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Suppose $X$ and $Y$ are independent standard normal random variables. Let $U = X^2 + Y^2$ and $V = \frac{X}{\sqrt{X^2 + Y^2}}$. (a) Find the joint pdf of $U$ and $V$. (b) Show that $U$ and $V$ are independent.

For this question, I calculated the modulus of the Jacobian of transformation to be $\frac{1}{2\sqrt{1-v^2}}$. Then, on multiplying with the joint pdf of $X$ and $Y$, I get the joint pdf to be $$f_{U,V}(u,v) = f_X(\sqrt{U}V)f_Y(\sqrt{U-UV^2})\frac{1}{\sqrt{1-v^2}}$$. However, upon substituting the normal pdfs and working through the calculations in part (b), I cannot seem to get $f_{U,V}(u,v) = f_{U}f_{V}$. On the right hand side I get $\frac{e^{-u^2/2}}{8\pi\sqrt{1-v^2}}$ - a factor of a half different to the left hand side. I used limits of $0 \leq u \leq \infty$ and $-1 \leq v\leq 1$ for the integrals on the right hand side. Clearly something is wrong, so can anyone give a full solution?

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I think it might just be a typo on your part, but the factor with $u$-dependence should be $e^{-u/2},$ not $e^{-u^2/2}.$

The Jacobian method gets the wrong answer here (or, rather, you are misapplying it). The reason is that the coordinate transformation is not one-to-one. Notice that $U$ and $V$ do not change when $Y\to -Y.$

It might help to consider the simpler problem that is extremely related. Let $A$ be uniform on $(0,2\pi)$ and then consider the distribution of $B = \cos(A).$ Note that the Jacobian gets the wrong answer here too. And a simpler but less related example would be for $A$ uniform on $(-1,1)$ and $B=A^2.$ Do you see how to use symmetry to fix the problem in each case?

The reason the first example is "extremely related" is that note that in polar coordinates $U=R^2$ and $V=\cos(\Theta).$ Note if you took your second variable to be $\Theta$ rather than $\cos(\Theta),$ the transformation would be one-to-one (except for the singularity at $R=0,$ but that doesn't cause an issue). And intuitively, don't we expect the angle to be uniformly distributed here?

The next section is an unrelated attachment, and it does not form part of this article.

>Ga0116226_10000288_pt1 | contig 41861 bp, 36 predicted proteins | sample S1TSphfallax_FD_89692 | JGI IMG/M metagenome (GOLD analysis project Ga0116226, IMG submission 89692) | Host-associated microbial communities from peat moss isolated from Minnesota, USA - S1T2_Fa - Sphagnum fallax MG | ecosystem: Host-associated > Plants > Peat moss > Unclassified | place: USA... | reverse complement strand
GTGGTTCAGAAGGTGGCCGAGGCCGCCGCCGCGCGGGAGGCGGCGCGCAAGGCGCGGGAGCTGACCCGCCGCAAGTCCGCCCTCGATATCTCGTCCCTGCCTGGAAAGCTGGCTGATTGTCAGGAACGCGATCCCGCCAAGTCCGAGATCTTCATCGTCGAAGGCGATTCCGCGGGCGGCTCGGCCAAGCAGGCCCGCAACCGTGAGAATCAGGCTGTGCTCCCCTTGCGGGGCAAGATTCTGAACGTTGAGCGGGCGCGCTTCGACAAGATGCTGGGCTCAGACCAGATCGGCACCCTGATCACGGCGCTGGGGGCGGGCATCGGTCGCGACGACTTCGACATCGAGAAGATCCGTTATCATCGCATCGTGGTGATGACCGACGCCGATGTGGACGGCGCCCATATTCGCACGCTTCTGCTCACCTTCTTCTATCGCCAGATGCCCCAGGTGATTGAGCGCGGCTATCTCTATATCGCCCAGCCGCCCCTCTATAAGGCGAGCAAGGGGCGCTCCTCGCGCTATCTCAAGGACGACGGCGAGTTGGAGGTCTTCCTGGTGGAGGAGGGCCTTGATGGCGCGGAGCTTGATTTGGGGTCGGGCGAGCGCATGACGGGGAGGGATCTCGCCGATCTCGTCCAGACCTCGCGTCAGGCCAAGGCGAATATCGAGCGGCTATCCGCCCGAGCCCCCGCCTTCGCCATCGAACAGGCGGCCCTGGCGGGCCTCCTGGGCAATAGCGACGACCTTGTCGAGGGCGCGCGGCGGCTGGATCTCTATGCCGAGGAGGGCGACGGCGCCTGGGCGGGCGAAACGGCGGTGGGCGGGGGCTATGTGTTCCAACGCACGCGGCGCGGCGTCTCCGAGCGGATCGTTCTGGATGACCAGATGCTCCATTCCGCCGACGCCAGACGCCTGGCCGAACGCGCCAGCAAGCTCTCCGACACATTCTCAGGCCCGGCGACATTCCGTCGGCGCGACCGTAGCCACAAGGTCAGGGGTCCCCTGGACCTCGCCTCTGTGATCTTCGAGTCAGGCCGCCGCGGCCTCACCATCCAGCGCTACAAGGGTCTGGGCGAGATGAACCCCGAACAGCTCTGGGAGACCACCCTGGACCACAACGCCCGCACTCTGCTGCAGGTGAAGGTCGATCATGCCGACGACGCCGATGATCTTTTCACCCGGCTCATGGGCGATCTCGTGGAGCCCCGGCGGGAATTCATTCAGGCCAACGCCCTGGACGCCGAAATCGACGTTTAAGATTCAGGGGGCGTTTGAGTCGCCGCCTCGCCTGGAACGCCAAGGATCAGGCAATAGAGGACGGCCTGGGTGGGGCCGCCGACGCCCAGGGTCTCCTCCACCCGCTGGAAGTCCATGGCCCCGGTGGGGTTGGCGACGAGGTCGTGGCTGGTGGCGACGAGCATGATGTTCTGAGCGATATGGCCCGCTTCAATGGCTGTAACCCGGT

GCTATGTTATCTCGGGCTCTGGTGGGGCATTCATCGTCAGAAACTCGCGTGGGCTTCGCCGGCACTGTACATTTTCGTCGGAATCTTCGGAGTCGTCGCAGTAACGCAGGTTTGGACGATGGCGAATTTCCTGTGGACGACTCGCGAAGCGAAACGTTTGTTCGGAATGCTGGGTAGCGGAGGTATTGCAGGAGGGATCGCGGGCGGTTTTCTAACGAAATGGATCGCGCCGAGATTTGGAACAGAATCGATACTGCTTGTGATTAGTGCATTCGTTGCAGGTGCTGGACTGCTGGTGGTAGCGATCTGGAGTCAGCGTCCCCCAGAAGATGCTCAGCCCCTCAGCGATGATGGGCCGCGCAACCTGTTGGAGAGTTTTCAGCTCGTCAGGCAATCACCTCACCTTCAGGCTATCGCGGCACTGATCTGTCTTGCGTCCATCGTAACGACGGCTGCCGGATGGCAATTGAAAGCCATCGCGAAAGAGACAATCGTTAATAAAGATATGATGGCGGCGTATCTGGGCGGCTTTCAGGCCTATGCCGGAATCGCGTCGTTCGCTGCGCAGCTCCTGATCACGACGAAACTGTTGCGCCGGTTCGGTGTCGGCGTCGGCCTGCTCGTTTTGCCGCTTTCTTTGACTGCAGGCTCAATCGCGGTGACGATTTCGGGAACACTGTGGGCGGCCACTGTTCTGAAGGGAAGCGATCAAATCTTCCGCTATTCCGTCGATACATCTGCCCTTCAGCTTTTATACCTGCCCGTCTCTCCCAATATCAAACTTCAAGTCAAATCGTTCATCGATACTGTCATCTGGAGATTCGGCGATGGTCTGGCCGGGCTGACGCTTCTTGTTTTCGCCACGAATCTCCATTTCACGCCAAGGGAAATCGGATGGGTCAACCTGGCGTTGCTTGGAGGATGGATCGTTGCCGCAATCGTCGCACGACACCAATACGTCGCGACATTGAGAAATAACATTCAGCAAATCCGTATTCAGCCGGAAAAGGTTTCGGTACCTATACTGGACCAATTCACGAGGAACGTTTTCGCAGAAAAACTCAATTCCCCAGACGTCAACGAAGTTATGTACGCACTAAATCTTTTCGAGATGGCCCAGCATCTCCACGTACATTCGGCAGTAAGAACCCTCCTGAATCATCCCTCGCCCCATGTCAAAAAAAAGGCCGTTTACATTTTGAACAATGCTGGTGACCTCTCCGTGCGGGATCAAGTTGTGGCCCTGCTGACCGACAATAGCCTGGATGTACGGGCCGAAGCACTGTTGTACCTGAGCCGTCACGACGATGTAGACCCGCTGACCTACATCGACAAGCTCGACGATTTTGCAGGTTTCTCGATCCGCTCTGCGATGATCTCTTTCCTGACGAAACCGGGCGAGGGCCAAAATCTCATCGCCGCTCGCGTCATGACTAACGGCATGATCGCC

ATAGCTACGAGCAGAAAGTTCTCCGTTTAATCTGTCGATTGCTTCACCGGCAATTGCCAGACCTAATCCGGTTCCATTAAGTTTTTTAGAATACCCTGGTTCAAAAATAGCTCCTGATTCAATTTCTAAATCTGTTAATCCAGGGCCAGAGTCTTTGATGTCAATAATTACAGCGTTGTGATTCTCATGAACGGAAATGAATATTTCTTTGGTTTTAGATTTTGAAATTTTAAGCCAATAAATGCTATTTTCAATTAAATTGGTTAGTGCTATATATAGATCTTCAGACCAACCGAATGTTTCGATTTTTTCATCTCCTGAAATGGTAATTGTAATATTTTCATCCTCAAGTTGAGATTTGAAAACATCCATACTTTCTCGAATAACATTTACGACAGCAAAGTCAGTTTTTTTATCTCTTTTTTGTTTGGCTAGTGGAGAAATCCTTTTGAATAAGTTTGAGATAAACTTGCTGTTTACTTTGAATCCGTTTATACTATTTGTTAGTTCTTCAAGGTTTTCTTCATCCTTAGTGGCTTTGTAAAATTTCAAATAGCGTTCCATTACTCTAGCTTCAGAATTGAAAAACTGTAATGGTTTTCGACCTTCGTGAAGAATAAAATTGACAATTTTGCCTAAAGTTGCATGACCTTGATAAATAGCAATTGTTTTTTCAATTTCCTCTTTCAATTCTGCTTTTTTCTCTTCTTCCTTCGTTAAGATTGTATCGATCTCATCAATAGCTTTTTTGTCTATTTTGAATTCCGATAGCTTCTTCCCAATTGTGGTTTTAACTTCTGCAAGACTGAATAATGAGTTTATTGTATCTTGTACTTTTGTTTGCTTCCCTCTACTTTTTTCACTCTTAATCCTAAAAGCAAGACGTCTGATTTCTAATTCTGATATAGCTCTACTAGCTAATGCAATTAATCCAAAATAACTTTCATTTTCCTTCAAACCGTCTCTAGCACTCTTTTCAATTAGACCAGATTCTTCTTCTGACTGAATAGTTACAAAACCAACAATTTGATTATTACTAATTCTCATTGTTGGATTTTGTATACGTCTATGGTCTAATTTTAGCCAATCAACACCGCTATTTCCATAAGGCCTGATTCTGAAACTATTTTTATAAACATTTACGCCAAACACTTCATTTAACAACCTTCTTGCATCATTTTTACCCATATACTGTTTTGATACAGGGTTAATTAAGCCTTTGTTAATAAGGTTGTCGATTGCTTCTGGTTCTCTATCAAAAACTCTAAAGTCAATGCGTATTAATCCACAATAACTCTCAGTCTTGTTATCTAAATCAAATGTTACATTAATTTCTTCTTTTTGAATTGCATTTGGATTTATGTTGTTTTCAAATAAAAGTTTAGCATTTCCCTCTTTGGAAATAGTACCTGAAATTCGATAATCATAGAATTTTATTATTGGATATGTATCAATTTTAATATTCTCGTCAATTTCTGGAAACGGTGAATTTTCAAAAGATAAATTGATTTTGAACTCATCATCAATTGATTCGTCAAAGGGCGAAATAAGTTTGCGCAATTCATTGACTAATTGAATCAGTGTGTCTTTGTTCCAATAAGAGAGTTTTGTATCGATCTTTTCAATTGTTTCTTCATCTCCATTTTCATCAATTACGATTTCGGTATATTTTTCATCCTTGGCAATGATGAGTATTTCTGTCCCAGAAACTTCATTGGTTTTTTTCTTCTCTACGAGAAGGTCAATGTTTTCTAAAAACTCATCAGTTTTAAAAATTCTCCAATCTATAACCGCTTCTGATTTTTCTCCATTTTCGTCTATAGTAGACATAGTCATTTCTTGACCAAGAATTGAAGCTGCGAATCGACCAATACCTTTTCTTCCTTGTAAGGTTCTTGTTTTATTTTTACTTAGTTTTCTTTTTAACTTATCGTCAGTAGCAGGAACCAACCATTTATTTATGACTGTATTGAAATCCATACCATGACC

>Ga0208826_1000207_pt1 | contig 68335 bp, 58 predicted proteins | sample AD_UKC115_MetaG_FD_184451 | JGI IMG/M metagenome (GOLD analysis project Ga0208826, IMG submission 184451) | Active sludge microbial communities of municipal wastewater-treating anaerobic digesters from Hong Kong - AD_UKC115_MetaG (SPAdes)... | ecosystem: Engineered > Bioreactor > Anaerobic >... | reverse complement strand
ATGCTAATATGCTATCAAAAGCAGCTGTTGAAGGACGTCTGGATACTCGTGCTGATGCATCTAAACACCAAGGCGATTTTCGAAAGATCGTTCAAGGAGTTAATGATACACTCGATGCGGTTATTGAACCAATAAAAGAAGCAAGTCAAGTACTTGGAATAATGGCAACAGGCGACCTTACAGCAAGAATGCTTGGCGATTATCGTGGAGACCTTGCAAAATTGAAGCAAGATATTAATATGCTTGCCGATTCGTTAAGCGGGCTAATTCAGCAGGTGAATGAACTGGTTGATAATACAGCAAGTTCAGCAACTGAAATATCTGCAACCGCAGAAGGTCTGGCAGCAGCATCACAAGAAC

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It is clear from the definition of $U$ and $V$ that a polar transformation would be useful.

Changing variables $(X,Y)\to (R,\Theta)$, you get the joint density of $(R,\Theta)$:

$$f_{R,\Theta}(r,\theta)=\frac{r}{2\pi}e^{-r^2/2}\mathbf1_{r>0\,,\,0<\theta<2\pi}$$

This was a one-to-one transformation.

But now if you consider the transformation $(R,\Theta)\to(U,V)$ such that $U=R^2$ and $V=\cos\Theta$, this is no longer one-to-one. Because for $v=\cos\theta$ and $0<\theta<2\pi$, you get two preimages for $\theta$, namely $\theta=\cos^{-1}v$ and $\theta=2\pi-\cos^{-1}v$, with $-1<v<1$. Let $J_1$ and $J_2$ be the two jacobians of transformation, one for each preimage.

Then we see that $$|J_1|=|J_2|=\frac{1}{2\sqrt{u}\sqrt{1-v^2}}$$

So by the transformation formula, density of $(U,V)$ takes the form

\begin{align} f_{U,V}(u,v)&=f_{R,\Theta}(\sqrt u,\cos^{-1}v)|J_1|+f_{R,\Theta}(\sqrt u,2\pi-\cos^{-1}v)||J_2| \\&=2\times \frac{\sqrt u}{2\pi}e^{-u/2}\frac{1}{2\sqrt{u}\sqrt{1-v^2}}\mathbf1_{u>0\,,\,|v|<1} \\&=\frac{1}{2}e^{-u/2}\mathbf1_{u>0}\frac{\mathbf1_{|v|<1}}{\pi\sqrt{1-v^2}} \end{align}

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